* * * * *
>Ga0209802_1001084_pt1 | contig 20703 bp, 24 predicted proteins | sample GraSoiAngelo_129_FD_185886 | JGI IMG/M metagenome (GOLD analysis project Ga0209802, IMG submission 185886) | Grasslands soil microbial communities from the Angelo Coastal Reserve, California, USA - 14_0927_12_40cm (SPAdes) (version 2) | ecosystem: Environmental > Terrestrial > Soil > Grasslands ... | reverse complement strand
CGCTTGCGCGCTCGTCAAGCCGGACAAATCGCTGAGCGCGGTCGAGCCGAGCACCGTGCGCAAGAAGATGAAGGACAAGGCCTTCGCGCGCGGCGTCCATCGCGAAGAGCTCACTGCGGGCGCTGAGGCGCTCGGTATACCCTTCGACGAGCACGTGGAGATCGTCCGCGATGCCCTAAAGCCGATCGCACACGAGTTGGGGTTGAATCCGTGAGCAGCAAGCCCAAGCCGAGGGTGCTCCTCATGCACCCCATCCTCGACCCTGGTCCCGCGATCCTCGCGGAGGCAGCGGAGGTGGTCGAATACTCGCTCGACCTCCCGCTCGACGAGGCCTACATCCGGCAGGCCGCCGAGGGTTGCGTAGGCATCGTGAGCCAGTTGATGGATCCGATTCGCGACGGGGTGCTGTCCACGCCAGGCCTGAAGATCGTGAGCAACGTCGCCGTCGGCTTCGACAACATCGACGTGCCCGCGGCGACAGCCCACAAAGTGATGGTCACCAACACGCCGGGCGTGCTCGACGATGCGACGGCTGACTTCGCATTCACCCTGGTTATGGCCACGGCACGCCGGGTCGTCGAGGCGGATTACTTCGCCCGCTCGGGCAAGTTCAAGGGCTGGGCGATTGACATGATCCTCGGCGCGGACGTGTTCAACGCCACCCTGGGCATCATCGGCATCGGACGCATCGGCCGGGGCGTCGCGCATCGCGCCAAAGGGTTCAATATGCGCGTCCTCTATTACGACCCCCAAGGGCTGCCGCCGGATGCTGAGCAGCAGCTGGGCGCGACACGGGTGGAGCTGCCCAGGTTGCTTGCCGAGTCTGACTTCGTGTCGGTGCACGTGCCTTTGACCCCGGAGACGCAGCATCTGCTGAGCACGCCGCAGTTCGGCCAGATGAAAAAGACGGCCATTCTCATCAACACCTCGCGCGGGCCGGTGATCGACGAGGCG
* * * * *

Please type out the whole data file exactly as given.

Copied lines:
>Ga0209802_1001084_pt1 | contig 20703 bp, 24 predicted proteins | sample GraSoiAngelo_129_FD_185886 | JGI IMG/M metagenome (GOLD analysis project Ga0209802, IMG submission 185886) | Grasslands soil microbial communities from the Angelo Coastal Reserve, California, USA - 14_0927_12_40cm (SPAdes) (version 2) | ecosystem: Environmental > Terrestrial > Soil > Grasslands ... | reverse complement strand
CGCTTGCGCGCTCGTCAAGCCGGACAAATCGCTGAGCGCGGTCGAGCCGAGCACCGTGCGCAAGAAGATGAAGGACAAGGCCTTCGCGCGCGGCGTCCATCGCGAAGAGCTCACTGCGGGCGCTGAGGCGCTCGGTATACCCTTCGACGAGCACGTGGAGATCGTCCGCGATGCCCTAAAGCCGATCGCACACGAGTTGGGGTTGAATCCGTGAGCAGCAAGCCCAAGCCGAGGGTGCTCCTCATGCACCCCATCCTCGACCCTGGTCCCGCGATCCTCGCGGAGGCAGCGGAGGTGGTCGAATACTCGCTCGACCTCCCGCTCGACGAGGCCTACATCCGGCAGGCCGCCGAGGGTTGCGTAGGCATCGTGAGCCAGTTGATGGATCCGATTCGCGACGGGGTGCTGTCCACGCCAGGCCTGAAGATCGTGAGCAACGTCGCCGTCGGCTTCGACAACATCGACGTGCCCGCGGCGACAGCCCACAAAGTGATGGTCACCAACACGCCGGGCGTGCTCGACGATGCGACGGCTGACTTCGCATTCACCCTGGTTATGGCCACGGCACGCCGGGTCGTCGAGGCGGATTACTTCGCCCGCTCGGGCAAGTTCAAGGGCTGGGCGATTGACATGATCCTCGGCGCGGACGTGTTCAACGCCACCCTGGGCATCATCGGCATCGGACGCATCGGCCGGGGCGTCGCGCATCGCGCCAAAGGGTTCAATATGCGCGTCCTCTATTACGACCCCCAAGGGCTGCCGCCGGATGCTGAGCAGCAGCTGGGCGCGACACGGGTGGAGCTGCCCAGGTTGCTTGCCGAGTCTGACTTCGTGTCGGTGCACGTGCCTTTGACCCCGGAGACGCAGCATCTGCTGAGCACGCCGCAGTTCGGCCAGATGAAAAAGACGGCCATTCTCATCAACACCTCGCGCGGGCCGGTGATCGACGAGGCG